So the recession is over. Really?

Flaunting the idea in today’s circumstances that the recession is now past must be one of the silliest pre-election claims we’re likely to see in the next 9 months.   It omits all the wider context, comparisons with other countries, any sign of general consensus, and above all it omits any detailed examination of the evidence.   Osborne should not be crowing, he shouldn’t even be ruefully pleased, he should be deeply apologetic to the British people for mistake after mistake after mistake in his handling of the economy.   The charge sheet against him reads as follows:

1  Immediately on getting office he abruptly terminated Alastair Darling’s successful policy of stimulating the economy which was bringing down the deficit fast and instead consigned the economy to deep torpor through his ill-fated austerity measures.   If Darling had remained Chancellor, the deficit would have been cleared within 3 years; instead it has taken Osborne over 6 years.

2  Osborne himself unilaterally dug an even bigger hole in Britain’s recession by imposing a big increase in VAT, making deep cuts in infrastructure spending, and making outlandish claims that were it not for his austerity policies Britain would be in the same category as Greece, which damaged business confidence.

3  Taking 6 years to regain the level of annual economic output which was reached 6 years ago is not grounds for satisfaction, it is a cause for humiliation when the US, Germany and France all took less than half as long.

4  Even worse, British economic output per head is still 4% below its pre-crash level, and it will still take another 3-4 years to regain that level.   That means that under Osborne’s policies a whole decade of growth in output per head has been lost.   Indeed Osborne has managed to bring about the lowest level of productivity compared with any other G7 country except Italy.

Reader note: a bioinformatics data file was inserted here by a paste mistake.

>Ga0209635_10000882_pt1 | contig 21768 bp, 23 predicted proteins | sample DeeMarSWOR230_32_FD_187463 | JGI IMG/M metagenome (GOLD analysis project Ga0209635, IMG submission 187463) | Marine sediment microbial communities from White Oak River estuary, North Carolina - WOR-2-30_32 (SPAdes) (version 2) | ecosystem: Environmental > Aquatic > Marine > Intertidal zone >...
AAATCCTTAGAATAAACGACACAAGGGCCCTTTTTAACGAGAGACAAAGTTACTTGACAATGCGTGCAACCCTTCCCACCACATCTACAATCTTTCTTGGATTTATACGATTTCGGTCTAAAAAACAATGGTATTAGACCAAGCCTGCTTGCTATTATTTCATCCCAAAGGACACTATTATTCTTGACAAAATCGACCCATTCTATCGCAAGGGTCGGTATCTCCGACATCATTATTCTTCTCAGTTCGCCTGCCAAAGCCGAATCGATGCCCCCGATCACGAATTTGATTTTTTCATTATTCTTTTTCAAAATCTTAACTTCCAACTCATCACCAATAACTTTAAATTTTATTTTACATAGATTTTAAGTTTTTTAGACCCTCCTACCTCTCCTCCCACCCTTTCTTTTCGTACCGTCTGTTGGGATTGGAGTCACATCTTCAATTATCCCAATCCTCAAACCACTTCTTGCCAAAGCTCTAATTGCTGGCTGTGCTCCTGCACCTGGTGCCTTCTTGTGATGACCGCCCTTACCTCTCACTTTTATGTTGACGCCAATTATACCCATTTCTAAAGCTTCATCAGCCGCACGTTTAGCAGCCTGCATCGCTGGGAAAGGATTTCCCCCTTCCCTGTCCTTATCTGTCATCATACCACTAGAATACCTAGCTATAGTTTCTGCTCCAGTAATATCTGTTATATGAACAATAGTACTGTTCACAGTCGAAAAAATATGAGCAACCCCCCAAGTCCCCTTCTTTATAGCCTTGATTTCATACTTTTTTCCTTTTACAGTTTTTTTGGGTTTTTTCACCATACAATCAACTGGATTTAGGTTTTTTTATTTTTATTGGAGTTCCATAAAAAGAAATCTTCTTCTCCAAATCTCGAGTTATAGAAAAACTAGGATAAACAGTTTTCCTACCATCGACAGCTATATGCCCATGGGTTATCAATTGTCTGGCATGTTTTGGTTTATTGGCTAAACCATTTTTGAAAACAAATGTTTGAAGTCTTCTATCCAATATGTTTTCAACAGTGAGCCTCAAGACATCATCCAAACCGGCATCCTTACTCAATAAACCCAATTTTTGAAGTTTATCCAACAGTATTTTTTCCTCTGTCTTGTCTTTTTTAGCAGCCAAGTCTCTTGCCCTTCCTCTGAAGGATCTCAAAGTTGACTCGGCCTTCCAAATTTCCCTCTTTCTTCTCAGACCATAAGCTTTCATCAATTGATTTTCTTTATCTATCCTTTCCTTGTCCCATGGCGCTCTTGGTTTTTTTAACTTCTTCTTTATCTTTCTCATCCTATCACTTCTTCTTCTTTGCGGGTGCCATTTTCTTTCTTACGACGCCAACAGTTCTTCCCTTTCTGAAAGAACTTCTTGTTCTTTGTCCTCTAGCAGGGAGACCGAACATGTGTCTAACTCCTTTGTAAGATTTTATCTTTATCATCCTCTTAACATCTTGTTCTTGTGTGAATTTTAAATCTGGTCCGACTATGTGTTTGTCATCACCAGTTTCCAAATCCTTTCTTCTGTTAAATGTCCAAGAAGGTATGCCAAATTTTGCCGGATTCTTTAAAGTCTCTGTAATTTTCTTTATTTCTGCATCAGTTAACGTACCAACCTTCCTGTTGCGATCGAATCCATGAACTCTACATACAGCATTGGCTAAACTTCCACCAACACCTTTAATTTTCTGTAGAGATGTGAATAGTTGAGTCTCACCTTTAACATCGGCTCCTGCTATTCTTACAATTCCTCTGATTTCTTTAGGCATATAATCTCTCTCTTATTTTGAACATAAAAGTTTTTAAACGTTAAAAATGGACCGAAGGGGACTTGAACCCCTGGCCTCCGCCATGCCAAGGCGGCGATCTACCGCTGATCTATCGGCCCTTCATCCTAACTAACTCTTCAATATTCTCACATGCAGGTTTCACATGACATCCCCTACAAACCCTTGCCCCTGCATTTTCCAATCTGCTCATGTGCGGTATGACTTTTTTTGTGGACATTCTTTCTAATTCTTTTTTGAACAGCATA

5  This ‘recovery’ is the shakiest for a century and has no foundations which will make it last.   The big indicator here is that private business isn’t investing.   The FTSE-100 companies are sitting on colossal cash stockpiles of £600-700bn, equal to half Britain’s entire annual income, and not planning for an expansive future.   It really does speak volumes when the capitalists themselves, Osborne’s allies, are so unimpressed by his ‘recovery’ that they resort to an investment strike.

6  Then of course there is the key point that the stockmarket and financial sector may be chalking up a nice recovery for the top 1%, but that’s not how it feels for 90% of the population.   This is probably as good as it’s going to get for Osborne, and it’s not going to change now before the election.   Osborne does still have to answer the question: if his stewardship of the economy has gone so well, how is it that Labour is still 5% ahead in the polls?

3 thoughts on “So the recession is over. Really?

  1. with carney in the bank fiddling the figures ossie outside fiddling the figures rtu ids fidling the figures has how many walked away from claiming has they been sanctioned or 365 day rule were only their national insurance stamp is paid whilst many are doing their salvation army bit stacking shelves hiden away from the real figures yes fiddling it seems runs riffe through this government jeff3

  2. Police Take Up a Collection

    A lobbyist on his way home from Parliament after a Parliamentary Inquiry into Trading Practices by Britain’s leading Bank Executives is stuck in traffic. Several of the former Bank Executives and CEO’s have agreed to return their extravagant Pensions.

    Noticing a police officer, he winds down his window and asks: “What’s the hold up Officer?” The policeman replies: “The Chief Executive of the U.K.’s largest Bank has become so depressed he’s stopped his motorcade and is threatening to douse himself with petrol and set himself on fire because of the shame of what he has done.”

    “Myself and all the other motorcade police officers are taking up a collection because we feel sorry for him.”

    The lobbyist asks: “How much have you got so far?”

    The Officer replies: “About 40 gallons, but a lot of officers are still siphoning.”


  3. I’m still seething about the BBC’s headline piece about the recovery and I’m normally very protective of the Beeb.

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